Let’s get something clear right now: I’m not the type of person who names vehicles. But I did make an exception for my new bike, which I got just over two weeks ago on June 2nd. I named her Junebug.
A few years ago, I got a nice bike at a church auction for $163, a Trek hybrid bike with a rack, a helmet and a bell. It had only been ridden by the previous owner a couple of times before he passed away, and I got an excellent bike with that winning bid. My Trek was my passport back to bicycling, which had never been a passion but rather something utilitarian I did with bikes I was either given or found second hand. I’d never had a new bike, never biked more than a couple of miles, never biked more than once a week. When I got the Trek, I hadn’t ridden a bike in almost ten years.
With the Trek, I explored local bike trails, finding peace in the midst of great anxiety with work and family concerns. I plugged earbuds into my phone and rode along slowly, listening to podcasts and music. After my cancer surgery in January of 2015, I decided to get myself into better shape and started riding more frequently, and for longer distances. The first ride after my surgery was in the summer and I went less than three miles before my body went into revolt. I collapsed in front of the public library and called PC from there, weeping.
“Walk the bike home,” he said flatly when I begged him to pick me up. In fairness to him, I was seven blocks from our house. I wasn’t bleeding or having a seizure. I was physically exhausted and out of shape. Tough love rules in our house.
I did a little research and started riding more. I worked my way up to ten miles, and then fifteen, then twenty. My bike was solid and I was slow. Eventually, I rode 28 miles. It took me over three hours, with stops for water, for rest, for something to eat.
In November, a client mentioned a regional multi-day tour organized by someone in our city, to take place in June for five days. The tour covers a total of around 300 miles during that time. “You should do it!” she enthused.
The more I thought about it, the more intrigued I became. In retrospect, I must have been nuts. Even so, I signed up for a training class at the local YMCA and in January, on the one year anniversary of my cancer surgery, I had the first class to train for the Tour de Nebraska. It was a spin class, group cycling. I passed out from the exertion and the heat. Same the next session. Then I got shorter bike pants and started changing my water intake, my sleep patterns, my nutrition plan.
The first couple of months of class were to condition us physically for our bikes. We had guest speakers and Q&A sessions. Then we started outdoor group rides in May – that’s where we learned how little we knew about cycling. My bike seat was too low. My shoes were hurting my feet. I didn’t use 75% of my bike’s gears, and the ones I did use I was using incorrectly. I was in despair, but I kept trying.
We had some AMAZING instructors – they encouraged us, cheered us on, helped us learn and listened to us when we doubted ourselves. The best thing about the class was the new friends I made with classmates of all ages and backgrounds. We signed up for fundraising rides, we went on 32-mile group rides with over a hundred people, we went on a charity ride near Omaha with over 600 entrants, on a day with wind chill of 37 degrees.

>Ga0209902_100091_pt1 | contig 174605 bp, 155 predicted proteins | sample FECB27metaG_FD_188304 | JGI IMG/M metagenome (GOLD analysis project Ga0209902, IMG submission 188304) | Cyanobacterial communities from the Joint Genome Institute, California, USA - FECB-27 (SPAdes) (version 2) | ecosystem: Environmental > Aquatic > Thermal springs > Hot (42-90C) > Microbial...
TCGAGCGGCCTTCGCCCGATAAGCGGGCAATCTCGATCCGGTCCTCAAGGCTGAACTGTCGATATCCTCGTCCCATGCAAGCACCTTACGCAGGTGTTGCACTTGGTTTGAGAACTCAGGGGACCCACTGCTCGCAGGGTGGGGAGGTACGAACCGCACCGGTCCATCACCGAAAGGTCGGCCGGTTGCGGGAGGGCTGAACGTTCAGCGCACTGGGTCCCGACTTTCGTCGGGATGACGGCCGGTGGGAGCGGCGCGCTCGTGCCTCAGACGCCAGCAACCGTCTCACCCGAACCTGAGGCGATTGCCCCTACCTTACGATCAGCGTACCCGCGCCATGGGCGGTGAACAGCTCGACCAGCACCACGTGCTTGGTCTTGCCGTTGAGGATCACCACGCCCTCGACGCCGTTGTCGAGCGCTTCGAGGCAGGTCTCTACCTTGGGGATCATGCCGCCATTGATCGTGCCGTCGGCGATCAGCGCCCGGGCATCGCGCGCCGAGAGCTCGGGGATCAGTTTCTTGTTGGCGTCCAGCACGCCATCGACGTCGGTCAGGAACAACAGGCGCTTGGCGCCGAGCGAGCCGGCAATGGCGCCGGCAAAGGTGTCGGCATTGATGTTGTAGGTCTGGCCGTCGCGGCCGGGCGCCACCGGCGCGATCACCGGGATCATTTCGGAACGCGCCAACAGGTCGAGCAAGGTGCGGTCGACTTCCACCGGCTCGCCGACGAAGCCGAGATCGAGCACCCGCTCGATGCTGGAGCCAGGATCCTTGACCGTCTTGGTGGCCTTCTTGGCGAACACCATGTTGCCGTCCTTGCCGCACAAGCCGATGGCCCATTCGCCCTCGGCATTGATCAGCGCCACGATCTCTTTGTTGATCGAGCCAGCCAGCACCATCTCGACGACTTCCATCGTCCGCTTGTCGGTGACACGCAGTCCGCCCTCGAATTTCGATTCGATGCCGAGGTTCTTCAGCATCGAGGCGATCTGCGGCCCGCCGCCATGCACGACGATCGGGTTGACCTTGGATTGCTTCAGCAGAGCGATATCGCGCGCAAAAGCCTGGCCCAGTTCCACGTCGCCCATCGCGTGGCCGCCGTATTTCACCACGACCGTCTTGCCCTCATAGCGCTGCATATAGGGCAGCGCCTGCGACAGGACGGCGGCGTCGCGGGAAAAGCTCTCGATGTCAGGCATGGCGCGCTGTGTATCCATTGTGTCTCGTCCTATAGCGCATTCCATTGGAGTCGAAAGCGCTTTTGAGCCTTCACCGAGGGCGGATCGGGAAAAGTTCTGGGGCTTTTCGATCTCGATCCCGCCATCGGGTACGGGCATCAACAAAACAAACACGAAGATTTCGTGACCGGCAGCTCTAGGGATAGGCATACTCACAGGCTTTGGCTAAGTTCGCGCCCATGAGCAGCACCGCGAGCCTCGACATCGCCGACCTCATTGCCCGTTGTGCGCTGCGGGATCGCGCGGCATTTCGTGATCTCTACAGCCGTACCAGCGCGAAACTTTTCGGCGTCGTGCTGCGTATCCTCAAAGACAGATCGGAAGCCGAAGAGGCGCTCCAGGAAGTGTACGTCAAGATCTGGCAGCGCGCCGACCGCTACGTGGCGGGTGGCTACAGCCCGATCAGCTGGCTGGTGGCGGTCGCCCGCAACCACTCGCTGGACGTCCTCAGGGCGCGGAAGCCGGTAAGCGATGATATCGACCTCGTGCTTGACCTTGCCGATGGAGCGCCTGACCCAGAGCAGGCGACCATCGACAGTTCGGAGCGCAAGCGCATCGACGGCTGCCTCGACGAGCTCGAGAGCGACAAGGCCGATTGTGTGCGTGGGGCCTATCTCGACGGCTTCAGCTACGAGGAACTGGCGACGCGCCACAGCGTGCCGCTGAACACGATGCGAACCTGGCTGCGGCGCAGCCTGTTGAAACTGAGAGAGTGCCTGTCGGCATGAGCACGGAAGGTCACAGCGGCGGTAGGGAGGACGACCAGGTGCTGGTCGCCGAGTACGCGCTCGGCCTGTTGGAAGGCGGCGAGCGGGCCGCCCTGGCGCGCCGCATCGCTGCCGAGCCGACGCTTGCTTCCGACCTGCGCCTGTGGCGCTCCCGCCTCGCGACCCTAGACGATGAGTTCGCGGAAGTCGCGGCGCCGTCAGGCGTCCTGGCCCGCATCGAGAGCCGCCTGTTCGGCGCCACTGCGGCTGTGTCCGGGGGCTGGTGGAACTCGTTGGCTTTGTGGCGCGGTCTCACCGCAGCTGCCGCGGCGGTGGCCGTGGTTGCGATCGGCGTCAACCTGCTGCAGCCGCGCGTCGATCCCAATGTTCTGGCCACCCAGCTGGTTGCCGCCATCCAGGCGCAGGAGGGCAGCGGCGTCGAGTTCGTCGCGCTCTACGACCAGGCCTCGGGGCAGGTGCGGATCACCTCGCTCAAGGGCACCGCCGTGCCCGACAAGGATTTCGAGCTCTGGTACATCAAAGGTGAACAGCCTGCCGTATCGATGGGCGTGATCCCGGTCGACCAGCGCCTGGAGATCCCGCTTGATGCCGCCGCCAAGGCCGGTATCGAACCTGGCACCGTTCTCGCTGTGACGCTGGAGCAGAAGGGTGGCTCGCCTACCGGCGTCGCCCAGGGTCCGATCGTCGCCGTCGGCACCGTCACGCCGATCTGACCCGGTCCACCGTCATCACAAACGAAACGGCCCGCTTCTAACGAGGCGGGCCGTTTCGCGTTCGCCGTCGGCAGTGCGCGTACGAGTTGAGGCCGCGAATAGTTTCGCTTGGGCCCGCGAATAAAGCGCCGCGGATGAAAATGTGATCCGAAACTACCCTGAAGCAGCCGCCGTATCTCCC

I got special bike shoes with pedal cleats, and clip-in pedals. The first time I went out on the bike with them, I wrecked when I couldn’t get my feet disengaged from the pedals. I got back up, rode home, and then wiped out again in the driveway, falling on my side with my feet still attached to the pedals and giving myself a mammogram on the concrete with my handlebars.
One thing that became obvious was that my old Trek, while a solid and sturdy bike for leisurely riding in town, was going to be insufficient for the Tour de Nebraska and the hills and highways and long hours I’d be riding. Even with training and improved stamina and performance, the bike was too heavy for the hills–it was for casual riding, and I’d progressed beyond that. PC encouraged me to upgrade before the tour so I would be able to enjoy myself and keep up.
I test rode several bikes, and kept coming back to a Liv Invite road bike, which is what I eventually decided on. Liv is made by Giant brand, and the Liv line is focused on Women-Specific Design–not just a men’s bike made smaller but designed with our torsos and sit bones in mind. This little bike is so zippy and lightweight — it’s been an adjustment to learn the new gear shift levers, the lighter frame and the different handlebars. Two weeks ago, I attempted a fifty-mile ride with friends and burned out spectacularly after 30 miles when the wind started gusting at 30 miles an hour; I had to get a ride home to town and learned a bitter lesson about attempting too much too soon after getting a bike so unfamiliar to me.
Today I did my third long ride with the new bike – last week I did 22 miles and today was almost 16 miles in the morning with friends, then a trip to the bike shop to get an inner tube replaced and my gears adjusted again. After that I rode a quick five miles that felt like I was flying.
I know I’ve got a tough ride coming up: the first day is going to be 62 miles and I’ve never done more than 32 in a day. But I’ve done as much as I can, and also invested in good bike shorts, some cycling jerseys, a hydration backpack with the drinking tube so I can drink water on long rides without having to tote a bottle along. Headlight, tail light, new helmet, rear view mirror, a phone holder, a bike odometer/speedometer, rear rack, trunk bag, saddlebags….and I leave in three days for the bike tour, so it’s all or nothing now.
This is going to be a tremendous learning experience to help me figure out what I’ve done wrong, as well as what I’ve done right. I know Junebug will do fine – I just hope I do, too!